The UK is “beginning to turn the tide” in the fight against the coronavirus but this is not the time to relax the nationwide lockdown, Boris Johnson has said.
Speaking in Downing Street as he returned to lead the government’s fight against COVID-19, the prime minister said easing off would be to “throw away all the effort and the sacrifice of the British people and to risk a second major outbreak” of the coronavirus.
He added: “I ask you to contain your impatience, because I believe we are coming now to the end of the first phase of this conflict and in spite of all the suffering we have so nearly succeeded.
“If you can keep going in the way you have, if you can help protect the NHS, then I have no doubt we will together beat this.”
Mr Johnson said the UK was “passing through the peak” and, comparing COVID-19 to a mugger, continued: “This is the moment when we have begun, together, to wrestle it to the floor.”
But the PM said now was the moment of maximum risk because of the possibility that people would see Britain’s “apparent success” and “go easy” on social distancing measures.
Mr Johnson said easing off could lead to a “second spike” in the outbreak, which would mean a “new wave of death and disease” and an “economic disaster”.
More than 20,000 people have died with COVID-19 in hospitals, but the true death toll is much higher as this total does not include deaths in care homes and the community.
The PM described the virus as the “biggest single challenge this country has faced since the war” and added that “every day I know that this virus brings new sadness and mourning to households across the land”.
He hailed the government’s handling of the crisis, claiming the UK had “defied so many predictions”.
“We did not run out of ventilators or ICU beds,” Mr Johnson said.
“We did not allow our NHS to collapse, and on the contrary we have so far collectively shielded our NHS so that our incredible doctors and nurses and healthcare staff have been able to shield all of us from an outbreak that would have been far worse and we collectively flattened the peak.”
But there has been criticism of the government’s response to COVID-19, with the PM accused of ordering a nationwide lockdown too late and being too slow to act in the early stages of the outbreak.
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In addition, there has been anger and criticism over a lack of personal protective equipment for frontline staff and disquiet over attempts to increase testing for the disease.
Number 10 has insisted the UK remains on track to carry out 100,000 tests a day by the end of this month, despite time running out to meet the much-publicised target.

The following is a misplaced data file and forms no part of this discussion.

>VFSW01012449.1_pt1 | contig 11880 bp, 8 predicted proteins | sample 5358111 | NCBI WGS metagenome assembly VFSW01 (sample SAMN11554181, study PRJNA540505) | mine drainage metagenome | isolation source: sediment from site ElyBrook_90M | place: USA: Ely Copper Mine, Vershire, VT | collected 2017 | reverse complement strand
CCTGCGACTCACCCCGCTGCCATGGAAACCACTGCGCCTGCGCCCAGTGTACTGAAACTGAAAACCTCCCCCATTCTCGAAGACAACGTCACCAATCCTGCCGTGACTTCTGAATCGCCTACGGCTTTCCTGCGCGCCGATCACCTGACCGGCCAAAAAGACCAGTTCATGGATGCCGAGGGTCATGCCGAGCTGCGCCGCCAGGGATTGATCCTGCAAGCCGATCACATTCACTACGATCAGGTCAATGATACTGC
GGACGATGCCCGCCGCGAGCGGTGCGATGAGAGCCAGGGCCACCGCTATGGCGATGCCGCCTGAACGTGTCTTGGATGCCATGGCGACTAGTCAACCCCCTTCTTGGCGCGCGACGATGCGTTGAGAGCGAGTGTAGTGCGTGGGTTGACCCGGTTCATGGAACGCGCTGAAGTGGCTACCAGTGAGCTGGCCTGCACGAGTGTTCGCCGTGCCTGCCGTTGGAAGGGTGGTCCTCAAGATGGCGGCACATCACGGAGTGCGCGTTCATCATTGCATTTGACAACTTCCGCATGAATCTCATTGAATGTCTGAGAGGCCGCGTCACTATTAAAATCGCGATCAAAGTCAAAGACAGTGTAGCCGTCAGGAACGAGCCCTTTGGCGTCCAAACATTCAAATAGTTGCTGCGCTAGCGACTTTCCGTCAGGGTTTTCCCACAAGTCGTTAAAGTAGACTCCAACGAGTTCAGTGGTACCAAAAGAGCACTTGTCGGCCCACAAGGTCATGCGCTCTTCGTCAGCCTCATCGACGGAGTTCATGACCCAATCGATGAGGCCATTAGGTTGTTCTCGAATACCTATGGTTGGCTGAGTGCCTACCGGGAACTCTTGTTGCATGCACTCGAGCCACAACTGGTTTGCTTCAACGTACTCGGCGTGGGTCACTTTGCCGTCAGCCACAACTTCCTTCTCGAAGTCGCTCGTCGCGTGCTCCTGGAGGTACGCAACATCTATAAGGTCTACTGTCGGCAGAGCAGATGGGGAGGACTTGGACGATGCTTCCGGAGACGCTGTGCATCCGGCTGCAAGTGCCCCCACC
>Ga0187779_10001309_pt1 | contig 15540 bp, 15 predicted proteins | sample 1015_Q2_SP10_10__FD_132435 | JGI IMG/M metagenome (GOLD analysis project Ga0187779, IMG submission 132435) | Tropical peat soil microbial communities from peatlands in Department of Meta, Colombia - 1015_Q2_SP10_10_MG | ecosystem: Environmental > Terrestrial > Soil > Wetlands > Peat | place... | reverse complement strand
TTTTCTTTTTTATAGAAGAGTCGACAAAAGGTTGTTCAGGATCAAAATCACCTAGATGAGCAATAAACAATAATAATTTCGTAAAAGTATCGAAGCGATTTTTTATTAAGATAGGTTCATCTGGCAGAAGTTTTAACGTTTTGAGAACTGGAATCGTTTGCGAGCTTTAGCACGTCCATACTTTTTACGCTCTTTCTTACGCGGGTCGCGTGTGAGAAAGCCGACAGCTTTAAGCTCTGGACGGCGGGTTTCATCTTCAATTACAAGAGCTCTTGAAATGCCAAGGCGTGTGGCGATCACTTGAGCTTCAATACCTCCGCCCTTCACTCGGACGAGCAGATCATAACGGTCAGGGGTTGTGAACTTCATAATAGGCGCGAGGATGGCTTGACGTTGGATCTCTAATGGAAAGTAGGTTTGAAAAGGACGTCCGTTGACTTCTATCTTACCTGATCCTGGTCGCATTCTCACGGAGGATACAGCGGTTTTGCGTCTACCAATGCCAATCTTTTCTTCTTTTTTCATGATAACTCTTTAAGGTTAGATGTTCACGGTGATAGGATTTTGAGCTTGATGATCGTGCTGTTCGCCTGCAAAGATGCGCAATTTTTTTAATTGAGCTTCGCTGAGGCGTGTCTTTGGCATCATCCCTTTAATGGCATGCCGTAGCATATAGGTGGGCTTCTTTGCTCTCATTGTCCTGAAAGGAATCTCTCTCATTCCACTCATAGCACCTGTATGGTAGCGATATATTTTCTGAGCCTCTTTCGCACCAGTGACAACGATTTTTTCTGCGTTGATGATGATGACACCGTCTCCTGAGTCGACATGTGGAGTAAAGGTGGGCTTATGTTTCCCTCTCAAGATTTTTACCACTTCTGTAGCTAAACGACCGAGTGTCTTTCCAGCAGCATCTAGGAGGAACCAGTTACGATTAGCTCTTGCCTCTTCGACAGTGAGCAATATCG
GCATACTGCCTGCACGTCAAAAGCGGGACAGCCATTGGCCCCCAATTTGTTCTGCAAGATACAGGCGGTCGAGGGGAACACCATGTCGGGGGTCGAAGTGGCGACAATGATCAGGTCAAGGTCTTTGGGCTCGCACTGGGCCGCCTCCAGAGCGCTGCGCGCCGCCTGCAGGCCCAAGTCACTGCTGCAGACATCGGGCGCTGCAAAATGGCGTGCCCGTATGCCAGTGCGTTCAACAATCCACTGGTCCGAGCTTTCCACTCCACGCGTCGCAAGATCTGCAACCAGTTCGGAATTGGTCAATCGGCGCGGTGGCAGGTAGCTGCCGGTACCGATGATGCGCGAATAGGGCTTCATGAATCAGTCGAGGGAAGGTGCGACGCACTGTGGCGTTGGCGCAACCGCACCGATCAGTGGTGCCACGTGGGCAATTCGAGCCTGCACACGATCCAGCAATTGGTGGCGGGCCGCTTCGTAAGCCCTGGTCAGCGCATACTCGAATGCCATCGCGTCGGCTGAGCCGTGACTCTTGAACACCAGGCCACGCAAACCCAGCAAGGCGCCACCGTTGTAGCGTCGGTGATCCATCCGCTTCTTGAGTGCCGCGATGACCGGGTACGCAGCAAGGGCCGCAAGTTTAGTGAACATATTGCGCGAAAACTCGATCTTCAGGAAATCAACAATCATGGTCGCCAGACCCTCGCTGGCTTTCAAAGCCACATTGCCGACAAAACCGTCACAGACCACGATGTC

Responding to Mr Johnson’s Downing Street address, Labour deputy leader Angela Rayner tweeted: “The NHS has done tremendously but the govt didn’t lockdown early enough, didn’t provide the PPE & didn’t test & trace.
“This cost us lives as we have one of the worst death rates worldwide. It’s vital our government doesn’t make anymore mistakes & is transparent with the public.”
The PM spent a week in hospital with persistent symptoms of the virus, including a number of days in intensive care, earlier this month.
Mr Johnson has previously said there is “no question” that the NHS saved his life and admitted that at one stage “things could have gone either way”.
After being discharged from St Thomas’ Hospital in London on Easter Sunday, the PM spent two weeks recovering at Chequers, his country retreat.
On his first day back the PM chaired the daily COVID-19 “war cabinet” of senior ministers.
He was also expected to hold one-to-one talks with cabinet colleagues on the progress of their departments in his absence.
The lockdown will dominate Mr Johnson’s in-tray, with demands growing in some quarters for it to be relaxed.
Labour leader Sir Keir Starmer has been calling for an “exit strategy” from Number 10, while it has been claimed that business leaders are “clamouring” to know when the restrictions will be eased as fears grow about the longer term outlook for the economy.
While Mr Johnson made clear that now was not the time to relax the lockdown, he spoke briefly about how the government would approach doing so in the future.
The restrictions designed to halt the spread of the virus have been in place for more than a month, with the next review of the measures due to be held by 7 May.
The PM said the second phase of the UK’s response would see the government “begin gradually to refine the economic and social restrictions and one-by-one to fire up the engines of this vast UK economy”.
He added that this would involve “difficult judgements”, saying: “We simply cannot spell out now how fast or slow or even when those changes will be made, though clearly the government will be saying much more about this in the coming days.”
Mr Johnson said such decisions would be taken with the “maximum possible transparency”, telling Britons: “I want to share all our working and our thinking, my thinking, with you, the British people.”
The PM added that he would try to strike a consensus about how to ease the lockdown in the days and weeks to come, by “reaching out to build the biggest possible consensus across business, across industry, across all parts of our United Kingdom, across party lines, bringing in opposition parties as far as we possibly can”.
He added: “I think that’s no less than what the British people would expect.”